During the DoJ investigation, EMI and UMG apparently misled the investigators about these activities. In the words of Judge Patel: "[T]he documents provided by Hummer provide reasonable cause to believe that the statements in the [labels' report to DoJ] were deliberately misleading, if not completely false."

    The judge has ordered UMG and EMI to hand over previously withheld documents relating to the DoJ investigation, overriding the attorney-client privilege because "the court ... finds reasonable cause to believe that the attorney's services were utilized in furtherance of the ongoing unlawful scheme." The labels have 30 days to comply. Stay tuned.

    I suspect that right now some law firms are watching their reputations take a serious hit. The RIAA is on a rampage and at every turn they do even more damage to their reputation; this is going be another big black mark. If we wait long enough, they will destroy their own cause with all their dirty tactics and outright lies. I'm gonna get some popcorn -- this will be fun to watch.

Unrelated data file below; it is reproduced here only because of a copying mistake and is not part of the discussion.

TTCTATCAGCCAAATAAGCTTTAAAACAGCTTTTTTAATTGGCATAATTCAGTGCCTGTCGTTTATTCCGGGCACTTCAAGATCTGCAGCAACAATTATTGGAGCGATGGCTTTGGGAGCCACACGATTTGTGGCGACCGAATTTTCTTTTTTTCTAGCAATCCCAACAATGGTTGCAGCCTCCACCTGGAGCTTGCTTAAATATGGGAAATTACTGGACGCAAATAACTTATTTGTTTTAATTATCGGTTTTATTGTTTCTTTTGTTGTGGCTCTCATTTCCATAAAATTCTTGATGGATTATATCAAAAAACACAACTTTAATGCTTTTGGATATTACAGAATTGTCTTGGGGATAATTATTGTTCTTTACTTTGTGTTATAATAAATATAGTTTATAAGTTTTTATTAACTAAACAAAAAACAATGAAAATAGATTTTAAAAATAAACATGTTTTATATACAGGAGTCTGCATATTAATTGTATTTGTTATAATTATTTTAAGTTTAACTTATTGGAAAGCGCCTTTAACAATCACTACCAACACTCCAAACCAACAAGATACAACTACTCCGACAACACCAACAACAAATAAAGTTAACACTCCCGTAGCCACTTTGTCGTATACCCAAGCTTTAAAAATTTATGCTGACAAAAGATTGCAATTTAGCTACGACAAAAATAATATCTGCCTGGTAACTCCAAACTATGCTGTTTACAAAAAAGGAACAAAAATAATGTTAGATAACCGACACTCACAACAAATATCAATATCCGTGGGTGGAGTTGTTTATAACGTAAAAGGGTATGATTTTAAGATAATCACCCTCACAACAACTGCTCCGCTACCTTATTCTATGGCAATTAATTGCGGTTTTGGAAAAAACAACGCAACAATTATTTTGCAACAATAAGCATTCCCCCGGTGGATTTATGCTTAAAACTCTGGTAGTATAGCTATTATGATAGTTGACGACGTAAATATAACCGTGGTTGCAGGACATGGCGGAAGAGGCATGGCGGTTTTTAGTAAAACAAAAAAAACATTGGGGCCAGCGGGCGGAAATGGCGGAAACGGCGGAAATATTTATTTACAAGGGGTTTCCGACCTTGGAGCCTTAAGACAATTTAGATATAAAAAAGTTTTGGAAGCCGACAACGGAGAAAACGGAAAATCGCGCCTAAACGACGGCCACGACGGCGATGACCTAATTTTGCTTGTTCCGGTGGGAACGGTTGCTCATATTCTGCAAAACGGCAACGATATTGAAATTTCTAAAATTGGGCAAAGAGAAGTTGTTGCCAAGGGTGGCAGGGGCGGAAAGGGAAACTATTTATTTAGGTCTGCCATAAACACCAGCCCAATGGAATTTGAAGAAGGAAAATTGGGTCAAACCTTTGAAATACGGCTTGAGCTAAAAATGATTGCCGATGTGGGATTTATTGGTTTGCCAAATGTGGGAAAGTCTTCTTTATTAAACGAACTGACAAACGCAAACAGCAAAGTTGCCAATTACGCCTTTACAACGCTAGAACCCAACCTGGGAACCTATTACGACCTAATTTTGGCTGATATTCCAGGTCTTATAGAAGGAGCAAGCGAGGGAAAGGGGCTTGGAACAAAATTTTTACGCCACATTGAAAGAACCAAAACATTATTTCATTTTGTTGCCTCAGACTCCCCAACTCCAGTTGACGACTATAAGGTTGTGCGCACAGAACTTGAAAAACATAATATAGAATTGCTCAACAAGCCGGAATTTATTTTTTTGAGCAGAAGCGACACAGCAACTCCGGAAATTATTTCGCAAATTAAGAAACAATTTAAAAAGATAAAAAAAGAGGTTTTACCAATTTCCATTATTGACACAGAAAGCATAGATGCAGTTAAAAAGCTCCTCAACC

• You'll need alot of pop corn because they won't destroy themselves anytime soon. They're getting more and more backing from the government and very few people are standing up to them, and even if they do, they just settle out any way. So they'll get hit with a fine probaly, which will be a drop in the bucket for them.

      Let's be carefuel calling this a victory of any type.
    • I suspect that right now some law firms are watching their reputations take a serious hit.

      Reputations?

      They aren't worried about their reputations, they're worried about their licenses.

      Honestly, those lawyers are probably toast, even if the RIAA gets off lightly. It seems like they've violated so many of their ethical obligations that they're going to get disbarred.

      Then they'll have to worry about civil/criminal proceedings, depending on how successful the Napster guys' lawsuit is.

      • It seems like they've violated so many of their ethical obligations that they're going to get disbarred.

        Good joke!

        Serving the rich and powerful by crushing the weaklings, that's their ethics and they do keep faithful to it. Do not expect any serious punishment. There won't be.
      • It seems like [the lawyers have] violated so many of their ethical obligations...

        Quirk Objection!